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Sir Lenny Henry Centre to review BBC’s £112 million Creative Diversity commitment

“We’re pleased to have commissioned the Sir Lenny Henry Centre to carry out this independent review to assess the impact on the sector, of our three-year creative diversity commitments for representation both on and off air. We look forward to the LHC sharing its insights. Alongside other inputs, this will inform our creative diversity strategy to ensure we serve all audiences through authentic and inclusive content.”
— Jessica Schibli, BBC Head of Creative Diversity

The BBC has commissioned the Sir Lenny Henry Centre for Media Diversity (LHC) to review its three-year Creative Diversity commitment of £112m.

The BBC’s commitment of at least £100m of existing TV commissioning budget and £12m in Radio covers content broadcast between April 2021 – March 2024, with the criteria and definitions established in consultation with the LHC in 2020.

The commitment is the biggest financial investment in on-air inclusion in the industry. Within the first two years the BBC had invested a total of £128.5m into TV & Radio content – exceeding the original creative diversity commitment.

Focusing on industry impact, LHC researchers will explore whether the BBC’s three-year commitment to accelerating the pace of change has improved access for underrepresented production talent, particularly in leadership roles.

Jessica Schibli, BBC Head of Creative Diversity, says: “We’re pleased to have commissioned the Sir Lenny Henry Centre to carry out this independent review to assess the impact on the sector, of our three-year creative diversity commitments for representation both on and off air.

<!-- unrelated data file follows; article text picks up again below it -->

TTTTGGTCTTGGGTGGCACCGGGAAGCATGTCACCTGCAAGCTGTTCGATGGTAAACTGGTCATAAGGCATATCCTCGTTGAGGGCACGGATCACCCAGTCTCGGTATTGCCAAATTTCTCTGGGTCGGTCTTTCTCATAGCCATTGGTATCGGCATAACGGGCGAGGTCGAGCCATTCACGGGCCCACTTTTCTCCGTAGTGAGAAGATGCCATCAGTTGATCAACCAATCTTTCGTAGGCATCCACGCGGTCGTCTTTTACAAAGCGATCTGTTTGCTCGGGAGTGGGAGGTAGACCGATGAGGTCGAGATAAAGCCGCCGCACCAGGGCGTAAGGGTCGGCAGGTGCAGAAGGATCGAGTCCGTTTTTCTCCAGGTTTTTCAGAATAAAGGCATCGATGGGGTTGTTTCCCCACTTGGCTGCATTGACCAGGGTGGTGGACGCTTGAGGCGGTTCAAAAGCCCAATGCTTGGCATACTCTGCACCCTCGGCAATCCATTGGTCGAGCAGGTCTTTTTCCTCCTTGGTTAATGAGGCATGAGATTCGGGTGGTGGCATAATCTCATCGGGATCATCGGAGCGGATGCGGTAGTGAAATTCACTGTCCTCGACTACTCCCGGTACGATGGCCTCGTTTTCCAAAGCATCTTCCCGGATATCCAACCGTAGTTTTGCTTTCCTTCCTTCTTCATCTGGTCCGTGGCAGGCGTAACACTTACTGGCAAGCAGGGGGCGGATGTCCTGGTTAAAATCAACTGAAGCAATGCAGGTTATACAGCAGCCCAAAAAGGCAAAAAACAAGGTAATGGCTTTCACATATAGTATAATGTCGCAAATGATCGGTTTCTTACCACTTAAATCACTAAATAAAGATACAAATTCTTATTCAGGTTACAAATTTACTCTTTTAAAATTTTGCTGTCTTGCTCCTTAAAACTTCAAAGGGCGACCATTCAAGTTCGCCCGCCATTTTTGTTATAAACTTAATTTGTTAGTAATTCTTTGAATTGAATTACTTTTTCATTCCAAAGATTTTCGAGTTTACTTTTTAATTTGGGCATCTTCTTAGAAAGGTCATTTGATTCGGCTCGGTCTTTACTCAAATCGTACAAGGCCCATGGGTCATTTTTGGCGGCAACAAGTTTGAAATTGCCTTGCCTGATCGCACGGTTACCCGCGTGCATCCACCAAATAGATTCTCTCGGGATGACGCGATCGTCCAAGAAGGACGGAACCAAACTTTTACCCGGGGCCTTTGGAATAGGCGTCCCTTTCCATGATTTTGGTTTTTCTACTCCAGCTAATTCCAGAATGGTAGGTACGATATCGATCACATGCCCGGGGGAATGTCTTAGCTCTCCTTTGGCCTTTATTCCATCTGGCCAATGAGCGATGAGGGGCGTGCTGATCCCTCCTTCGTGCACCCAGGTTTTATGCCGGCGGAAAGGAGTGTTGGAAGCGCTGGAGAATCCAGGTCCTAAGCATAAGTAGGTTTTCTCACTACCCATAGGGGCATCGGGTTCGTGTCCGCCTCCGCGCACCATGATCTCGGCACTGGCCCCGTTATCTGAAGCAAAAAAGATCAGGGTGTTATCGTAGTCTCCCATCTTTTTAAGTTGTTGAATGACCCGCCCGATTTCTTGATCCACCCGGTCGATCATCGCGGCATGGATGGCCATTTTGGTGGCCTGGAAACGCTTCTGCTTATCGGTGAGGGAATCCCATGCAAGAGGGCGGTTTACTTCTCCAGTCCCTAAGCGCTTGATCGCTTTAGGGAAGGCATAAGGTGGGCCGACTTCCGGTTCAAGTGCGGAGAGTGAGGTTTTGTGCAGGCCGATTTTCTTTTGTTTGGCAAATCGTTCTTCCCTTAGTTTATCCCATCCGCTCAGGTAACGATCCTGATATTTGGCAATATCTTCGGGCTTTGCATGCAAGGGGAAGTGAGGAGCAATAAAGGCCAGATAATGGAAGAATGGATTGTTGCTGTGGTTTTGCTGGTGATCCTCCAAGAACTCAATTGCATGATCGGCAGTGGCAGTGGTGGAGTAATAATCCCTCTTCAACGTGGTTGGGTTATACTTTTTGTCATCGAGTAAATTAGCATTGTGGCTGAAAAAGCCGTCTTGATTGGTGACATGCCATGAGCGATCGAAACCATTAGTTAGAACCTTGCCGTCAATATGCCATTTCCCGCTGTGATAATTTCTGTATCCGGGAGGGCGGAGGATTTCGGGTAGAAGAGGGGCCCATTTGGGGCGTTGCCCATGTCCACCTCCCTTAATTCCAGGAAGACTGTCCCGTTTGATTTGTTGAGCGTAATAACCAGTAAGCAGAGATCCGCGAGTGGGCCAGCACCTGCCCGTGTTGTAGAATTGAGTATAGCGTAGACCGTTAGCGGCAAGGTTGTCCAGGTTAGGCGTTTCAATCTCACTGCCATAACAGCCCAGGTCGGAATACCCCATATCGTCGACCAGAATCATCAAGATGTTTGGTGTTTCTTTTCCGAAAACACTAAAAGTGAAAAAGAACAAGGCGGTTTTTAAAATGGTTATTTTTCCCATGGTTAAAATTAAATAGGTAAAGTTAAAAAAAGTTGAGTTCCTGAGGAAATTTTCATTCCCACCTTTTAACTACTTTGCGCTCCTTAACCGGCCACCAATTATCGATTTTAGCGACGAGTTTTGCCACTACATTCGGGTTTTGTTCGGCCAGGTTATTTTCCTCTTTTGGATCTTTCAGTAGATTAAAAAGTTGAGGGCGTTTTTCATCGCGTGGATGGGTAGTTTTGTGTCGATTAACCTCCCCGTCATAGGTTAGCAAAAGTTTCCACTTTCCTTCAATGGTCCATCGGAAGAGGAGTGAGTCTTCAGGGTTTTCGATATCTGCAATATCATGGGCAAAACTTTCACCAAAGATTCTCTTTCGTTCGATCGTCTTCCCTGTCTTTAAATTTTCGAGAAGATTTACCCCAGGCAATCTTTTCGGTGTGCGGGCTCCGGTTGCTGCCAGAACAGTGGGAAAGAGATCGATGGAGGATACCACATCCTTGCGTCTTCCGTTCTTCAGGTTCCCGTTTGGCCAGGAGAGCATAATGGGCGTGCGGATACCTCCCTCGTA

“We look forward to the LHC sharing its insights. Alongside other inputs, this will inform our creative diversity strategy to ensure we serve all audiences through authentic and inclusive content.”

Professor Diane Kemp, Director of LHC and Professor of Broadcast Journalism at Birmingham City University, says: “This is important work that will offer insights not just to the BBC but to the wider industry, all with the objective of helping to deliver greater diversity in the media.

“Inviting an external, independent organisation to review the success of a project is a good indication that any findings and recommendations will be taken seriously,” added Professor Kemp.

The LHC review will examine how the BBC’s creative diversity commitments have been received by the production sector and evaluate whether it has established a legacy for continued impact.

It will include quantitative and qualitative analysis, including surveys and interviews with key stakeholders. Researchers will also consider other factors impacting inclusion in the media.

Findings from the assessment will be delivered to the BBC and published on the Sir Lenny Henry Centre for Media Diversity website.

The LHC, established in 2020, has become increasingly influential within the media industry.

It advised Channel 4 on its Black to Front Project, which builds on the broadcaster’s commitment to improve Black representation on screen and more widely in the TV industry.

An independent body, the LHC was also shortlisted for a Times Higher Education award for Outstanding Contribution to Equality, Diversity and Inclusion in 2021.

Source: www.bbc.com

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